The Pegan diet: What it is and why it's being touted as the healthiest

Pegan diet combines principles from the Paleo and vegan diets

The Atkins diet, the Keto diet, the Alkaline diet, the Raw food diet - you name it, there are tons of diets out there with most proclaiming various health benefits. The Paleo diet emphasises on eating fruits, non-processed meat, some fruits, vegetables and avoiding alcohol, grains, dairy, processed sugar, and packaged food – typically a diet that our ancestors used to follow during the Paleolithic era that lasted some 2.6 million years ago to about 12,000 years ago. The vegan diet, on the other hand, says no to meat and dairy products, with a focus on wholly plant-sourced food. And then there is the Pegan diet – the latest to hit the diet circle, which is also being touted as among the healthiest. So what is this new diet fad all about?

Created by American Physician Dr Mark Hymen, the Pegan diet combines the principles of the vegan and the paleo diets. Since both diets are essentially at loggerheads with each other (especially with the meat and dairy part), the pegan diet seems contradictory, at first. However, that is not the case. A pegan diet, as per a Healthline report that quotes Dr Hymen, follows the belief that whole, natural foods, which are nutrient dense, can reduce inflammation, reduce blood sugar levels, and hence lead to optimal health.

What you can and can’t eat

According to Dr Hymen, healthy diets have the following characteristics – they have a low glycemic index, are high on vegetables and fruits, natural, low on pesticides and antibiotics, do not contain chemicals such as MSG, additives, preservatives and are high in good quality fats such as omega 3.

The pegan diet incorporates the best of both the vegan and Paleo diet, without being as restrictive as either. So, while you can indulge in food which may be a big no in the other two groups, occasionally with the pegan diet, it is primarily a plant-based diet with small to moderate intake of meat, certain fish, nuts, seeds and some legumes.

In his blog, Dr Hymen talks about what you can and cannot eat in the Pegan diet:

Vegetables: The Pegan diet requires 75 per cent of your diet to be plant-based. However, the focus is on fruits and vegetables that have a low glycemic index, such as berries and non-starchy vegetables.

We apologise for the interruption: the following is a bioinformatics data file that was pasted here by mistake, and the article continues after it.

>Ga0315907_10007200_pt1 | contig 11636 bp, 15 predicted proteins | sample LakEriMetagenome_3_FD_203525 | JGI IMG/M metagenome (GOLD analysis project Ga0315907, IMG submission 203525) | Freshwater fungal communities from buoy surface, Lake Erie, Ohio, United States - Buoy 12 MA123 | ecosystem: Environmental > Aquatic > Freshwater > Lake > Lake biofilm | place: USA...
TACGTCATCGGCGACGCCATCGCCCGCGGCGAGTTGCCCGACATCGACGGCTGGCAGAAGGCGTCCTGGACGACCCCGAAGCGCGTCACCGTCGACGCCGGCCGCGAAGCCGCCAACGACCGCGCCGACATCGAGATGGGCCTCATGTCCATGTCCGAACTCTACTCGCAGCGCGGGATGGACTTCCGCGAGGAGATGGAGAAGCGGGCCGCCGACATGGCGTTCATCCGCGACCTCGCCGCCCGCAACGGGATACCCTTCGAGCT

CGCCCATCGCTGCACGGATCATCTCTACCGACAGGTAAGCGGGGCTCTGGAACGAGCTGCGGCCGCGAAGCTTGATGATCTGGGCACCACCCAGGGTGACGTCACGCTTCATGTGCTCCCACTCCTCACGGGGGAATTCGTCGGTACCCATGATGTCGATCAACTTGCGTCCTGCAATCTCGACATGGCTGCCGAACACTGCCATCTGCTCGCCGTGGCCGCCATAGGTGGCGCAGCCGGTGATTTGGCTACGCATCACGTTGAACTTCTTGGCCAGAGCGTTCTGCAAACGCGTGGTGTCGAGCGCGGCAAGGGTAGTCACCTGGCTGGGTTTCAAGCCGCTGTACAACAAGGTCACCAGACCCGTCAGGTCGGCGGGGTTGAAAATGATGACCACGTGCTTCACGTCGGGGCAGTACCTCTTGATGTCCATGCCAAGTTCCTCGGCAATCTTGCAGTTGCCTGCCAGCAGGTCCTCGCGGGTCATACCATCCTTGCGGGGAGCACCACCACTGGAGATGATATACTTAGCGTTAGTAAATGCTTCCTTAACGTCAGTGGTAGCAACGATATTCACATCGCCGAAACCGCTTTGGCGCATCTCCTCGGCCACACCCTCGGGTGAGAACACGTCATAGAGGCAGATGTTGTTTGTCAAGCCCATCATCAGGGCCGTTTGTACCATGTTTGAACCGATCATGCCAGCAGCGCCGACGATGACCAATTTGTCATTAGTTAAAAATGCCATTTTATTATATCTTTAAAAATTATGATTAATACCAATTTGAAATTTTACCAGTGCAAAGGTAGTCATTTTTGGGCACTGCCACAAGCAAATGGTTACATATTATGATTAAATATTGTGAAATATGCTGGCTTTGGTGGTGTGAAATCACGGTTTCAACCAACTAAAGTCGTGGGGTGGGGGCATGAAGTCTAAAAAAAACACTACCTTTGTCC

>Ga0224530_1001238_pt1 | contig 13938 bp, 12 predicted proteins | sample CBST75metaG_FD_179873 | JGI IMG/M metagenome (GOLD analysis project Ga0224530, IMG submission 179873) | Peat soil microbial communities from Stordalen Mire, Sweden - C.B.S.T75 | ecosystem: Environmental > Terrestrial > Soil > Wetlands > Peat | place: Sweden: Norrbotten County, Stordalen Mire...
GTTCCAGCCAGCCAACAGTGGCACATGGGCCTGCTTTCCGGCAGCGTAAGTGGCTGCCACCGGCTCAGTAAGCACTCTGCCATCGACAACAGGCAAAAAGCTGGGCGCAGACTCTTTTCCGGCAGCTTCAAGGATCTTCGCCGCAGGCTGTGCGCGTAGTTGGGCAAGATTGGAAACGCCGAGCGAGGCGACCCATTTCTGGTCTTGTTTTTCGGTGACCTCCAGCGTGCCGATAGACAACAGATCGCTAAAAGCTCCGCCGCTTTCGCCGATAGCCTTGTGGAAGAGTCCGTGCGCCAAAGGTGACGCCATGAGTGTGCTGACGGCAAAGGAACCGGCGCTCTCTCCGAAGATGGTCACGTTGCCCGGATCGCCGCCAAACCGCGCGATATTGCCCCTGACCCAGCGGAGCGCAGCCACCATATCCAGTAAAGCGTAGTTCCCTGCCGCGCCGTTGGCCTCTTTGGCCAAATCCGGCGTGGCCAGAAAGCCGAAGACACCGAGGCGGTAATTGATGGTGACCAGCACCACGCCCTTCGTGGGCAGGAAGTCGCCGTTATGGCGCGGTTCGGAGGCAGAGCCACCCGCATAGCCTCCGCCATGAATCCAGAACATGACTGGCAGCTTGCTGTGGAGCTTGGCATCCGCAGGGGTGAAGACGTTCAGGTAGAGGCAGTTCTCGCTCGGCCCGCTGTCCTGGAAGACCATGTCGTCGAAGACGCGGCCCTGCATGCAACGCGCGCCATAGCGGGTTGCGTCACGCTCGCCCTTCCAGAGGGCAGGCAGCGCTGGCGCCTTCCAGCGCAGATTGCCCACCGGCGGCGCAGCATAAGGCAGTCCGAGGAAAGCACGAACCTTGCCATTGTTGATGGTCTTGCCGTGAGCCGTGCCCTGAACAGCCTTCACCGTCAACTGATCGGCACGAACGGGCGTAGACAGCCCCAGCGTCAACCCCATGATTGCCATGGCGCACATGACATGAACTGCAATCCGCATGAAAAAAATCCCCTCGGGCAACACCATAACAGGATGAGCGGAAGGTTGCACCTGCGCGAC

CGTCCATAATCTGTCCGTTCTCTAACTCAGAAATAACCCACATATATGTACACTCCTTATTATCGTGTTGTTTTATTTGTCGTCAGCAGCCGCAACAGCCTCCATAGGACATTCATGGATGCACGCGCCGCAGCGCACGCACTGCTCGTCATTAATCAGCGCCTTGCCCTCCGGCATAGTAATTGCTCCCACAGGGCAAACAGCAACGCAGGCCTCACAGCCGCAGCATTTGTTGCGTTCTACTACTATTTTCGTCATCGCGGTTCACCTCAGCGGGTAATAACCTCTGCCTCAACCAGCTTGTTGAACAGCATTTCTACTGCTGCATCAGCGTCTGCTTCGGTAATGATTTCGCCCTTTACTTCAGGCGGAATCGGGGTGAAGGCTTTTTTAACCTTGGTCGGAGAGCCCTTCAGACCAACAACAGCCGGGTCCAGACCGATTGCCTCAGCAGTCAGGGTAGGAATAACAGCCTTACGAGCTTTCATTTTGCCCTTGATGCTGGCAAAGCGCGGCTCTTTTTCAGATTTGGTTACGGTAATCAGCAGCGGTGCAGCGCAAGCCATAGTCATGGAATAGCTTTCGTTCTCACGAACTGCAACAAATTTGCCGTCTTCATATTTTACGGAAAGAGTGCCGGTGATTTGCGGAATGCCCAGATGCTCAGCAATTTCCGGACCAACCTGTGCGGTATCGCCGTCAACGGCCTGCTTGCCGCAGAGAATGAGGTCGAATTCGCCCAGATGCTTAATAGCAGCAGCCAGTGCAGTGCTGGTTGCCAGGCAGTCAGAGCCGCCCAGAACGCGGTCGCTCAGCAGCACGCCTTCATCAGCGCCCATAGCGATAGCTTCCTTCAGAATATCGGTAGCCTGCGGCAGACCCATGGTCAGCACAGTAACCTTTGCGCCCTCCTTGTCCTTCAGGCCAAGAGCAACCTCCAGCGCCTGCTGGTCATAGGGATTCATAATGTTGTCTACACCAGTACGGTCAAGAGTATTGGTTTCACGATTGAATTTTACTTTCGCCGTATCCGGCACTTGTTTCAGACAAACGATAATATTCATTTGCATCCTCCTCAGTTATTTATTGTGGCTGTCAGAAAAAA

Meat: As opposed to the vegan diet which is wholly a plant-based one, the pegan diet allows 25 per cent proteins from animal sources. However, it discourages the consumption of meat sourced from traditionally-farmed animals. It, instead, focuses on grass-fed sources of meat, poultry and eggs. Also, low-mercury fish such as sardines and anchovies are recommended.

Fats: The diet recommends fat intake from omega-3 fats such as fatty fish and flax seeds, along with coconut, seeds and nuts and avocados. Dr Hymen also recommends olive oil and avocado oil as they contain heart-healthy fats.

Legumes and beans: While a Paleo diet discourages grains and legumes since they can influence blood sugar levels, the pegan diet allows you to take no more than a ½ cup of grain per meal and 1 cup of legumes per day. Dr Hymen, however, recommends that people who suffer from diabetes should avoid beans as it can spike blood sugar levels. Also, the lectins in beans could also potentially cause inflammation.

The pegan diet restricts the intake of any form of added refined sugar, gluten, vegetable refined oils such as canola, sunflower oil, corn and soyabean oil, dairy unless it is sourced from sheep or goats (only organic). It also encourages practitioners to stay away from big starchy beans and stick to lentils for proteins, instead. Dr Hymen also suggests that animal products be eaten as a condiment and not as a main course, with vegetables making up the majority portion of the dish.

The flipside

While the pegan diet incorporates elements from both the Paleo and vegan diets, it has its associated problems as well. According to the Princeton Longevity Centre, restricting food groups such as dairy, certain legumes and beans and whole grains, unless it is due to allergic reasons, can lead to inadequate intake of nutrients. Legumes and beans are essential for health and whole grains have been found to lower the risk of heart diseases, stroke, type 2 diabetes, apart from being high on nutrients and fiber. Also, since the diet focuses on consuming organic products and grass-fed sources of meat and poultry, it becomes rather restrictive and expensive to follow in the long run.

While the diet does offer many benefits, and picks the best from both the Paleo and Vegan diets, for it to work, and to ensure that you do not lose out on essential nutrients, you would have to pick your products and ingredients wisely, so that you add all the required micronutrients to your diet.